After returning from a trip, as I have just done (read my posts about our trip to London, Edinburgh and Glasgow), I find that it’s a good time to try some new things at home. I’ve decided to change my early morning routine and see what happens. Instead of reading the newspaper in the morning, which informs me but also agitates me, I’m reading books for twenty minutes while I have my morning coffee. I then read the newspaper later in the afternoon (with a cup of tea to soothe my soul). This morning I chose to read a bit from two books.
You Learn by Living: Eleven Keys for a More Fulfilling Life by Eleanor Roosevelt has been in print for 55 years. Her stories, wisdom and advice are still timely. Here are some wise snippets from the chapter “The Right to Be an Individual”:
“I am inclined to think that being a success is tied up very closely with being one’s own kind of individual. …Now and then, people tell me that there is a lot of good in this pressure to live up to the Joneses. It provides incentive, they say; it is a goad to ambition. But surely this is the wrong reason for ambition unless one wants to be Mr. Jones, which is ridiculous. …Your ambition should be to get as much life out of living as you possible can, as much enjoyment, as much interest, as much experience, as much understanding. Not simply to be what is generally called ‘a success.’ …Success must include two things: the development of an individual to his utmost potentiality and a contribution of some kind to one’s world.”
Then I decide to travel back in time and read about Mary Lyon in Joy Hakim’s A History of US, Liberty For All? (Volume 5):
It was the early 1800’s. Mary Lyon wanted to go to college. But she couldn’t because there were none for women. Finally, when she had grown up, she founded one.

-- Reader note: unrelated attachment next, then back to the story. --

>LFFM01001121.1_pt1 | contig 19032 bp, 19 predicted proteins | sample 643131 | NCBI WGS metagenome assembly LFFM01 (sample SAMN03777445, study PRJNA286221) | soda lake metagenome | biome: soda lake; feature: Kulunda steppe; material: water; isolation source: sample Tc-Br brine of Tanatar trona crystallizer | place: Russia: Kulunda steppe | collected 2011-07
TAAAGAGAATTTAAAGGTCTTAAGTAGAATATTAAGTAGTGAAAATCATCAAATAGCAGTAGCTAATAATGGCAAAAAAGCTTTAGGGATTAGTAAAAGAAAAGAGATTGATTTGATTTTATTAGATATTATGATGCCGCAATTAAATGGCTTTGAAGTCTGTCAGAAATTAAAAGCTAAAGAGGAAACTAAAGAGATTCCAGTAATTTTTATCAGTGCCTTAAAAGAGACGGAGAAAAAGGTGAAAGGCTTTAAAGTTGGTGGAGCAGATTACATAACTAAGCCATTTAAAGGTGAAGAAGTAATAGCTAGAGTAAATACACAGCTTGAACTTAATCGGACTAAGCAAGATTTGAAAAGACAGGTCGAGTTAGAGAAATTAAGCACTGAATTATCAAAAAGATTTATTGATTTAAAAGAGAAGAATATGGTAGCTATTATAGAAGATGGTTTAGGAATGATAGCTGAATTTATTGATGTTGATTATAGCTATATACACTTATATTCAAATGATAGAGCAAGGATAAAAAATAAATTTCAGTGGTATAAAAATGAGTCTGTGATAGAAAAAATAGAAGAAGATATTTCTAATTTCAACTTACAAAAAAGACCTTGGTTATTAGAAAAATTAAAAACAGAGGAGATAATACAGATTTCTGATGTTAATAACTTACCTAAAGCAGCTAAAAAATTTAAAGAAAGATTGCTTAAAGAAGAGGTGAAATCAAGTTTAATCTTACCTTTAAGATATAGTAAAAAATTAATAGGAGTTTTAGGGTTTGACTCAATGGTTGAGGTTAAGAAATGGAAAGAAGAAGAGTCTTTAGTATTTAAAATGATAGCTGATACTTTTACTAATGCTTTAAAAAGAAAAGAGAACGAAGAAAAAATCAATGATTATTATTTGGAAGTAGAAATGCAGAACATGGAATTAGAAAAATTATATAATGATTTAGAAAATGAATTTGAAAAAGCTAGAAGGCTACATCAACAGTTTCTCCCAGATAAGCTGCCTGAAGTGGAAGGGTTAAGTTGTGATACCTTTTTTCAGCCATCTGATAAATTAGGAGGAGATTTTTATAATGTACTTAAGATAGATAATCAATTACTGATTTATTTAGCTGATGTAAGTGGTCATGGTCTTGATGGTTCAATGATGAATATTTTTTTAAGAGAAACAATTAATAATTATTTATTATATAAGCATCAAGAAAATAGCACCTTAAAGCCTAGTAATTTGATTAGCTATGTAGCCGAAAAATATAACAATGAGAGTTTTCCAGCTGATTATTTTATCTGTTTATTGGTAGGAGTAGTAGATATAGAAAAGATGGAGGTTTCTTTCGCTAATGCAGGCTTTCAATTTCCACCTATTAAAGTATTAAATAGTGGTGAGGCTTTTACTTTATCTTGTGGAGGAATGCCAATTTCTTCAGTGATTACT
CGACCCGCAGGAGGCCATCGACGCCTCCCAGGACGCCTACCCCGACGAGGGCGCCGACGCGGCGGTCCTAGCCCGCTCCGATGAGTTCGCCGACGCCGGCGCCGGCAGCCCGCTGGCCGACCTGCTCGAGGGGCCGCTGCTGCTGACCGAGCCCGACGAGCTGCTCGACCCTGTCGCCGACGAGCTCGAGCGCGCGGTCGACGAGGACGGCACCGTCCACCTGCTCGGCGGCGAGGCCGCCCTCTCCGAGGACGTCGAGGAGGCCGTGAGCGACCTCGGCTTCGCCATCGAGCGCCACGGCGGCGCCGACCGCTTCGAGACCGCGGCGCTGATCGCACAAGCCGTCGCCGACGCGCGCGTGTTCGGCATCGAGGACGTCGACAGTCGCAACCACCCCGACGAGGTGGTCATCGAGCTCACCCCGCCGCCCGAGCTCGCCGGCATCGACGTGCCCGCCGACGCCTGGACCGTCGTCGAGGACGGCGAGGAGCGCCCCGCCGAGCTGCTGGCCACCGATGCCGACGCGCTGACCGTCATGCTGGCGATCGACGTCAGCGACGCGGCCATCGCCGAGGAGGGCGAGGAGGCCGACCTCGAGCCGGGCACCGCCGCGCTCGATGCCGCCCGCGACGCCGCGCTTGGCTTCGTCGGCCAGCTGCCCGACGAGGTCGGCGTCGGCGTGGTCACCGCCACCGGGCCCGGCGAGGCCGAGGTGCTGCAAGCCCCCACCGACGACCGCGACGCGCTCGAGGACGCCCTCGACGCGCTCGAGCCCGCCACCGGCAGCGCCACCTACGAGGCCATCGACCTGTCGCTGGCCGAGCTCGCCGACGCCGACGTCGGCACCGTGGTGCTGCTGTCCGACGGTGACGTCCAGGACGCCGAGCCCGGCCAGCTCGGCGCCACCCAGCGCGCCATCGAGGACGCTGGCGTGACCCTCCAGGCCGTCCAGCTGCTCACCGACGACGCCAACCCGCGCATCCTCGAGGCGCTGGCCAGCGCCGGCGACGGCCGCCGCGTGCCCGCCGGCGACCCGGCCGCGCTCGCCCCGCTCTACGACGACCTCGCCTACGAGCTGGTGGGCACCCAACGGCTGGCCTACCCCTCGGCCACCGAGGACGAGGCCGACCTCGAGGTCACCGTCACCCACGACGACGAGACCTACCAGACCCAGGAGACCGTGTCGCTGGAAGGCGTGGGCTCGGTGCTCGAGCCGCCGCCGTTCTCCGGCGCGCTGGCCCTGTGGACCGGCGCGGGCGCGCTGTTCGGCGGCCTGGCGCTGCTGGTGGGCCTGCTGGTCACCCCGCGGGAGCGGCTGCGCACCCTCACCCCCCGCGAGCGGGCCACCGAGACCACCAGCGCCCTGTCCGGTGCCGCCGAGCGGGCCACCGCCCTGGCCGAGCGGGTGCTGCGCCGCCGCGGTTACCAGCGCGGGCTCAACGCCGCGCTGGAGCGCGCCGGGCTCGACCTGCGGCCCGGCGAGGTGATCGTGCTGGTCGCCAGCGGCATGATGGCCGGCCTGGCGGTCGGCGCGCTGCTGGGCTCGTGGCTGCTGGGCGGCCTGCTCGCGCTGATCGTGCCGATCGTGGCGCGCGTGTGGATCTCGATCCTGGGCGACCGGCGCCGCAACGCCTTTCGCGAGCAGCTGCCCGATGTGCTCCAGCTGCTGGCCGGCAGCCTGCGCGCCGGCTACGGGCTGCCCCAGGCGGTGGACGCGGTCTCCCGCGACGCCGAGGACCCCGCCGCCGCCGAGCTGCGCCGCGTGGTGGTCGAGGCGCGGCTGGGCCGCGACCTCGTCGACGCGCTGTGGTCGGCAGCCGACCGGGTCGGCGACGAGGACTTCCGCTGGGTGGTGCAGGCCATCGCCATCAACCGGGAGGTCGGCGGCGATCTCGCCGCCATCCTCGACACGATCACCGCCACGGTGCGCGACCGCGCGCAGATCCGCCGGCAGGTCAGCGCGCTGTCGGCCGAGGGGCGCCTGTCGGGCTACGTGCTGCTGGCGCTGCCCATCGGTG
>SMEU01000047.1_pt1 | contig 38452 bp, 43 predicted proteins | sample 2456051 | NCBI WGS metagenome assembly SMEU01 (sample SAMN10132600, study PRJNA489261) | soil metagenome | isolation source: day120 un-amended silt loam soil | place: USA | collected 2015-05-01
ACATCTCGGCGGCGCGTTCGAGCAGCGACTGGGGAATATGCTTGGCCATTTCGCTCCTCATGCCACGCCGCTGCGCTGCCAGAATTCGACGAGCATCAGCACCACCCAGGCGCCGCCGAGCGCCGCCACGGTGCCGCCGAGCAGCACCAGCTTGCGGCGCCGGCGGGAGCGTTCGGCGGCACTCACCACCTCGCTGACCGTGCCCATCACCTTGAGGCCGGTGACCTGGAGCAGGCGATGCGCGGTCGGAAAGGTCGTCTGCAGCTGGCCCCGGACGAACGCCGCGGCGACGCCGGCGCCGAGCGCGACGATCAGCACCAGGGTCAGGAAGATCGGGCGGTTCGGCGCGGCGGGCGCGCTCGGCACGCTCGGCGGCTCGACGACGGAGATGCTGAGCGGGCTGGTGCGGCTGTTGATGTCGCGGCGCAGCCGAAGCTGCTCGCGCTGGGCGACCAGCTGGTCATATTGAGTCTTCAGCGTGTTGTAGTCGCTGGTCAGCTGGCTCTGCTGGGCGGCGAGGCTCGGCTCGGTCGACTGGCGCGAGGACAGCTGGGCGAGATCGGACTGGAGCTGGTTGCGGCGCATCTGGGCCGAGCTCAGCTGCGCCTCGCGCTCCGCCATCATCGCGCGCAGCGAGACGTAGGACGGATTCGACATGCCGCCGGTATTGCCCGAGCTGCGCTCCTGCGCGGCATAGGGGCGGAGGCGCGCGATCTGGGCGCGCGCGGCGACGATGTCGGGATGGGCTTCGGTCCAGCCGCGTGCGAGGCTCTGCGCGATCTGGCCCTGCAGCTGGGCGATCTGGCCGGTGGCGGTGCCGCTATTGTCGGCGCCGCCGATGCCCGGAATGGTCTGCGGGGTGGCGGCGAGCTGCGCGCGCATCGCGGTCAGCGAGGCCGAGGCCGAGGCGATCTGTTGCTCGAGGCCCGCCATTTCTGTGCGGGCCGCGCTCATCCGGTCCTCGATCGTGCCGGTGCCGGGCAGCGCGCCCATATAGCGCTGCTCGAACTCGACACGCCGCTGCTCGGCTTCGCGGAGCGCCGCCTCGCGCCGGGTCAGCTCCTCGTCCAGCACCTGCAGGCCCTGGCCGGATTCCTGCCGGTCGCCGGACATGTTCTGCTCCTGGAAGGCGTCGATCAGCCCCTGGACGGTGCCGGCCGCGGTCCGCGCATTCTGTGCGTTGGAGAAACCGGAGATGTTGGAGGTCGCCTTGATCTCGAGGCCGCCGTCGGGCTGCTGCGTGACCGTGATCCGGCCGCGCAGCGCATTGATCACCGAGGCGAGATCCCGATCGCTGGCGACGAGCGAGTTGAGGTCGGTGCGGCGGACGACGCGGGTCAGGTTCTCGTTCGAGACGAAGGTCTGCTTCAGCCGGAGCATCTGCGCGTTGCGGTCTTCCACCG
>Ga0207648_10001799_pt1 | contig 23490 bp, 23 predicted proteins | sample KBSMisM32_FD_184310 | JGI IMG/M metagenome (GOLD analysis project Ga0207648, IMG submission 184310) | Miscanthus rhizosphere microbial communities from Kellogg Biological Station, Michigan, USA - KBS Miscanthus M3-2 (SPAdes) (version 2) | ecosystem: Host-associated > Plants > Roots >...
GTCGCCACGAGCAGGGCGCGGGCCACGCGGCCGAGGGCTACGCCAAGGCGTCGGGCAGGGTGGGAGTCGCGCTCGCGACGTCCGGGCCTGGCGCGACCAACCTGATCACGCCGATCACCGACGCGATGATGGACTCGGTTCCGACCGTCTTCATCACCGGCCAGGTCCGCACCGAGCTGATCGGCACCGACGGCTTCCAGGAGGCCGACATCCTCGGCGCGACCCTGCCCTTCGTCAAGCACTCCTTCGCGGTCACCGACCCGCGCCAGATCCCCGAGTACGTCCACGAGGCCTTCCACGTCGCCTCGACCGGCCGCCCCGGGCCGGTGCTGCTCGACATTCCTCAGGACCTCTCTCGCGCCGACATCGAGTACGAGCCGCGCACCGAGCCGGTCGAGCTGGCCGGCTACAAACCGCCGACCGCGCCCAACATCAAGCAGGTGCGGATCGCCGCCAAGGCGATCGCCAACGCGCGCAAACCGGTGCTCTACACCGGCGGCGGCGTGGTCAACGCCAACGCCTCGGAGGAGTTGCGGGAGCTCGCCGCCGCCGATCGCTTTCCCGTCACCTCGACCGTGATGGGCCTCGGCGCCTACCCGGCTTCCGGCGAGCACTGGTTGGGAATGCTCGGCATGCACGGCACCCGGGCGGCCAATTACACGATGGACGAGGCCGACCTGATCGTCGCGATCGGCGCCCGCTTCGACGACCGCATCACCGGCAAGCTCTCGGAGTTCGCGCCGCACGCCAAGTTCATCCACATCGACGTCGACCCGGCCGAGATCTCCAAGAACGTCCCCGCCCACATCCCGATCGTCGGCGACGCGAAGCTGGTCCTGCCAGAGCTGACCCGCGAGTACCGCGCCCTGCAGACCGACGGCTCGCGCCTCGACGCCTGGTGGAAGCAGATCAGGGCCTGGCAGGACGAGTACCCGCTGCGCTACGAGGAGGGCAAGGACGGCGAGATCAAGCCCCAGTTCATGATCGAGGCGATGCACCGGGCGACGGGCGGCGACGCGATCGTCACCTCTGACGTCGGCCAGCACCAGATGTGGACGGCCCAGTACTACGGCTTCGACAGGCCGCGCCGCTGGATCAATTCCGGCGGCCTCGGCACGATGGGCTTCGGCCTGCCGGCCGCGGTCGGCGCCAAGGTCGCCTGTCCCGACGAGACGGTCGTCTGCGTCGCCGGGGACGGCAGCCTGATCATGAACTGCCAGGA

“It was Mount Holyoke College, and it opening in Massachusetts in 1837 with four teachers and 116 students. Lyon insisted that it be a democratic school and that the women do their own cooking and cleaning to keep the tuition price low. Because of that, almost anyone who wanted to attend could afford to do so. …She often had to reassure parents that their daughters were not learning subjects unsuited to their future role as housewives and mothers. For instance, chemistry was considered acceptable because its principle could be used in cooking.”
Mary Lyon urged early graduates to “Go where no one else will go. Do what no one else will do.”
Later, I went to Mount Holyoke’s website and learned more about Mary Lyon’s legacy: “Her impact on education was felt across the United States and in distant corners of the world. Graduates of Mount Holyoke Female Seminary carried Mary Lyon’s ideals and teaching methods into schools which they founded or taught at, in places such as Albert Lea, Minnesota and Marion, Alabama; Bitlis, Turkey and Honolulu, Hawaii; Umzumbe, South Africa and the territory of the Cherokee Nation; Kobe, Japan and Clinton, New York. One founded the first public school in Oklahoma; classes were held in a tent. Through the work of Mount Holyoke’s alumnae teachers, the quality of elementary and high school education improved nationwide; the presence of well-educated female teachers in the classroom offered role models for bright and aspiring girls and young women. Mount Holyoke provided the inspiration, the model, and often the leadership, for the many women’s colleges that followed. A few examples: Wellesley College was founded by a Mount Holyoke trustee, Henry Durant, and its first president was an 1853 Mount Holyoke alumna, Ada Howard. Another trustee, John Greene, was instrumental in founding Smith College. Susan Tolman Mills, class of 1845, and her husband founded Mills College in California.”
Have you found a morning routine for yourself that inspires you to begin a new day with hope and enthusiasm? I’d love to hear about it.
You can learn more about Mary Lyon on Mount Holyoke’s website: https://www.mtholyoke.edu/marylyon